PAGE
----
A mass \(M\) is in static equilibrium on a massless vertical spring as shown. A ball of mass m dropped from certain height sticks to the mass \(M\) after colliding with it. The oscillations they perform reach to height 'a' above original level of scales and depth \(b\) below it.

a) Find time period of oscillations.

b) What is the height above the initial level from which the mass m was dropped?

Please post your detailed solution.

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## Comments

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TopNewest@Kushal Patankar @Akhil Bansal

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@Kishore S Shenoy @Abhishek Sharma

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WARNING : I don't believe this solution to be flawless...

At the time when the ball just sticks to the plank, given an inelastic collision, \[v_0 = \sqrt{2gh}\\F = mg\]

Assuming \(\chi\) to be the stiffness of the spring.

Writing equation of position of the mass-plank system w.r.t initial position, let \(\omega^2 = \dfrac \chi{M+m}\) \[(M+m)\ddot y = mg - \chi y\\\ddot y = \dfrac m{M+m}g - \omega^2y\]

Solving this differential equation, \[y=\dfrac{mg}\chi - \dfrac{mg}\chi \cos\omega t+\dfrac {v_0} \omega \sin \omega t\]

Time period, \[T = \dfrac{2\pi}\omega = 2\pi\sqrt{\dfrac{M+m}\chi}\]

Now, either using conservation of energy or taking maximum value of \(y\) in the above equations, \[h = \frac{b^2 \chi-2 b g m}{2 g m}\] OR \[h = \frac{a^2 \chi^2+2 a g \chi m+2 a g\chi M-g^2 M^2}{2 g \chi m}\]

I hope the final values, of \(h\) are correct and that I did not miss out any terms in my equation... \(\ddot\smile\)

Hope this helps!

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First of all thank you for replying , but the answer I have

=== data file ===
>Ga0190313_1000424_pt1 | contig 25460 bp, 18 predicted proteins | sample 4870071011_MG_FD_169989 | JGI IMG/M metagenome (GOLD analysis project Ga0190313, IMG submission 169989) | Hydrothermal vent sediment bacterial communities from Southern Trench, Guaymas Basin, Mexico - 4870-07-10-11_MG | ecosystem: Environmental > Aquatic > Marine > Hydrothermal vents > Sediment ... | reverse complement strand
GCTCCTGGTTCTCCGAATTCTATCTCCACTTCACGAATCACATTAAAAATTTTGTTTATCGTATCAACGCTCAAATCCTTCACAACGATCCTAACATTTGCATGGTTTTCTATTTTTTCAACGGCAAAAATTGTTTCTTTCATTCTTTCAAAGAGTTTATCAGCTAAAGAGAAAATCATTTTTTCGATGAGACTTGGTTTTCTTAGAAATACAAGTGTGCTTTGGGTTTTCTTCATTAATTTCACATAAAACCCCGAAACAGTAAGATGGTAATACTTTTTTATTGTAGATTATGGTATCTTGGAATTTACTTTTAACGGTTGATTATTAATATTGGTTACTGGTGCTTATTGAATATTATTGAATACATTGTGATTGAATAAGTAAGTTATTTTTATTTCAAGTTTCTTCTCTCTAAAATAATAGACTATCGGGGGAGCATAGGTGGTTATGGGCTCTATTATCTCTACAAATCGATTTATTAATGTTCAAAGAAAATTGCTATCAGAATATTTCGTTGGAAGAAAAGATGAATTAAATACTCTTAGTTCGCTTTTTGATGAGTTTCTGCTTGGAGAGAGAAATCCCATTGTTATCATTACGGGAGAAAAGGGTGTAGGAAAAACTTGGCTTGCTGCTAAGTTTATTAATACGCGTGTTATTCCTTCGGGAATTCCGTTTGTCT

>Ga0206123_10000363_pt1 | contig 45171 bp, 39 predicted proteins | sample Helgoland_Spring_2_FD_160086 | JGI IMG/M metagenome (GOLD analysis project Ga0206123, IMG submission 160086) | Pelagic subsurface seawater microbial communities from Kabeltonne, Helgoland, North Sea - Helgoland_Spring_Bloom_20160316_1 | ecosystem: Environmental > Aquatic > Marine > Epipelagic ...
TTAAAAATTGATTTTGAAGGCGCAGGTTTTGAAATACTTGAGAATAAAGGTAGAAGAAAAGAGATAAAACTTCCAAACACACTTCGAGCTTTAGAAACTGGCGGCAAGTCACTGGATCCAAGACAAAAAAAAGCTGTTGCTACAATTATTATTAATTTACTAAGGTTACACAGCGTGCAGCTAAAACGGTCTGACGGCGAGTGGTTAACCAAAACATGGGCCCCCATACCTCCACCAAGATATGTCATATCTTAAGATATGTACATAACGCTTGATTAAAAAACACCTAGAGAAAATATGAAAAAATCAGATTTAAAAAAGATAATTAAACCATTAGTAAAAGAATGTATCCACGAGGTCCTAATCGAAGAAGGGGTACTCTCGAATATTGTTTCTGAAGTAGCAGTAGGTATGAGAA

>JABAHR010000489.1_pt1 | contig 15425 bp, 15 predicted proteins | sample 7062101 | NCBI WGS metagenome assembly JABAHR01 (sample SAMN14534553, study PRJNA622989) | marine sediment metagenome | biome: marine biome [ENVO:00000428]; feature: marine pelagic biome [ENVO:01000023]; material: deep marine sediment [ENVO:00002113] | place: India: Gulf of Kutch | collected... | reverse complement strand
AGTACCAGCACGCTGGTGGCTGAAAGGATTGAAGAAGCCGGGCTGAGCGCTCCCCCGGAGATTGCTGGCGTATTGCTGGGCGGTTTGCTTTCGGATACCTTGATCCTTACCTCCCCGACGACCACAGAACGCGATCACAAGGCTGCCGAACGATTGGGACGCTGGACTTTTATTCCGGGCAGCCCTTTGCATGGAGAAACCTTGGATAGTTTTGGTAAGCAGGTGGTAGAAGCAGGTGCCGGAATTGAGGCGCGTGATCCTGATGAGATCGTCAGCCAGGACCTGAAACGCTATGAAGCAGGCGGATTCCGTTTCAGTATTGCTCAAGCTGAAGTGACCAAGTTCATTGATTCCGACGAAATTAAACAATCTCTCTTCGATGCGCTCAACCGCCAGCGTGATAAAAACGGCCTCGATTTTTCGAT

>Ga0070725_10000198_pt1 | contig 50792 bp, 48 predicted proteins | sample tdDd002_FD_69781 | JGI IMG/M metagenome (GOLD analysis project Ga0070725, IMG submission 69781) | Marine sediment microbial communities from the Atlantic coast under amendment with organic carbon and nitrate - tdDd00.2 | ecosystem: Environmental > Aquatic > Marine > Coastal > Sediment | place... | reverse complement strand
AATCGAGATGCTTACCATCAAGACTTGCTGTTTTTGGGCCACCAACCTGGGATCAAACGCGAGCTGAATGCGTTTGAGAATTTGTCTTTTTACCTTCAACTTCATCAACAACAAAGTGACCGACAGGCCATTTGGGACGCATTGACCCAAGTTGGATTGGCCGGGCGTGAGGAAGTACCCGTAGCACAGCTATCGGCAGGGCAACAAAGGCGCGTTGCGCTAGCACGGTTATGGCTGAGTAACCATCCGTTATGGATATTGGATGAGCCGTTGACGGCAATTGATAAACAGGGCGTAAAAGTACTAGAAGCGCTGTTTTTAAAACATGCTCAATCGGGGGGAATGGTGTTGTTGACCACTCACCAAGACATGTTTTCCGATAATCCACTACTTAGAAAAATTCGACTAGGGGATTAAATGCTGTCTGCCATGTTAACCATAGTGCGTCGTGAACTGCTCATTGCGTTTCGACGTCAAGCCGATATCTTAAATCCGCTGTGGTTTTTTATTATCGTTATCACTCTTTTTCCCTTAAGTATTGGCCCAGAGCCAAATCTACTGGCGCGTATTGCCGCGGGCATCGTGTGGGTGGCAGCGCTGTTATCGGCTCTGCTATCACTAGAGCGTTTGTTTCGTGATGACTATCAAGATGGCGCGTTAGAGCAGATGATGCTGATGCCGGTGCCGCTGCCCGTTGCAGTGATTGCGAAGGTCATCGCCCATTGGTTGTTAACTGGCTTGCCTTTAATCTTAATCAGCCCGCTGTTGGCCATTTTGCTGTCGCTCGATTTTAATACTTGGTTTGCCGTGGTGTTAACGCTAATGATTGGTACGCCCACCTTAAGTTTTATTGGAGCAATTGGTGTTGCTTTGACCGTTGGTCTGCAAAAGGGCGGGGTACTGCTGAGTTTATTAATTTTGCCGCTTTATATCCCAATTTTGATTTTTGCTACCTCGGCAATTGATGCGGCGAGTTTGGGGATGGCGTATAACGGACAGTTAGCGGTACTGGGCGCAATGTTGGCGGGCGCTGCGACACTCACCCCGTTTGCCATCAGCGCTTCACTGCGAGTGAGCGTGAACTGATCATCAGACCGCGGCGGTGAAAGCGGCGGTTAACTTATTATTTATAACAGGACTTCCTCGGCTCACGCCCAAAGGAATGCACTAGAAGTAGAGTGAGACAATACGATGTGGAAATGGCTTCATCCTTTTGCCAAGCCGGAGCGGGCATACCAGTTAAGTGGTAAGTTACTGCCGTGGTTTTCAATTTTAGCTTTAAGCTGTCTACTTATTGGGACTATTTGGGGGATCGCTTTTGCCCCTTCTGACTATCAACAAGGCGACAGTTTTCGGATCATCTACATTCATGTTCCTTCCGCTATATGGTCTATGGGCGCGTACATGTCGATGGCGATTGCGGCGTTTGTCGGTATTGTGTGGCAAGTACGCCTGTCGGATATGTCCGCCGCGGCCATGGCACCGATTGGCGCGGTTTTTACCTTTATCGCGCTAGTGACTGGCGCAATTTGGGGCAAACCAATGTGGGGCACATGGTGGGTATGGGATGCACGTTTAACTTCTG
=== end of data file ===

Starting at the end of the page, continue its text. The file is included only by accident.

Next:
\(f=\frac{1}{2 \pi}\sqrt{\frac{2mg}{(b-a)(M+m)}}\) and

\(h=\frac{M+m}{m}.\frac{ab}{b-a}\)

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But what is wrong in my method?

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You can use \[\dfrac {a+b} 2+\dfrac {mg} \chi =b\] Solving,\[ T=2\pi \sqrt{\dfrac {(b-a)(M+m)} {2mg}} \]

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@Tanishq Varshney I get \[h = \dfrac{ab}{b-a}\]

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At the time when the body sticks to the pan of the spring, \[\ddot y = \dfrac m{m+M}g - \dfrac\chi {m+M}y\] Here, downwards is taken to be positive.

At the equilibrium position, \[\ddot y=0\]

So, \[y_{eq} = \dfrac{mg}\chi,\text{ downwards}\]

Also, \[\dfrac{a+b}2 = A,\text{ the amplitude}\]

So \[y_{eq} + b = A = \dfrac{a+b }2\\\Rightarrow \dfrac{mg}\chi = \dfrac{b-a}2\\\chi = \dfrac{2mg}{b-a}\]

As we know, \[T = 2\pi \sqrt{\dfrac{m+M}\chi}=2\pi\sqrt{\dfrac{(b-a)(m+M)}{2mg}}\]

Now, to find \(h\),\[Mg = ky_0\]\[\begin{align*}mg(h+b) + Mgb &= \dfrac k2(y_0+b)^2-\dfrac k2 y_0^2\\ &=\dfrac k 2 (b^2+2by_0)\end{align*}\\ \boxed{mg(h+b) = \dfrac k 2 b^2}\] \[\begin{align*}mg(h-a)-Mga &= \dfrac k 2 (a-y_0)^2-\dfrac k 2 y_0^2\\&=\dfrac k 2 (a^2-2ay_0)\end{align*} \\ \boxed{mg(h-a)=\dfrac k 2 a^2}\] Dividing, \[\dfrac{h+b}{h-a} = \dfrac{b^2}{a^2} \\h+b = \dfrac{b^2}{b-a}\\h = \dfrac{ab}{b-a}\]

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@Tanishq Varshney , I hope this helps! I'm quite sure about these values... please point out if there is any mistake.

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yup it will , thank you once again , but I feel the answer for h is not correct.

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But I see no mistake in my solution.. do you see any? (Also, my friend got the same value of \(h\) when I gave this problem to him today... that means the answer should match... :(

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I'll post this in you question?

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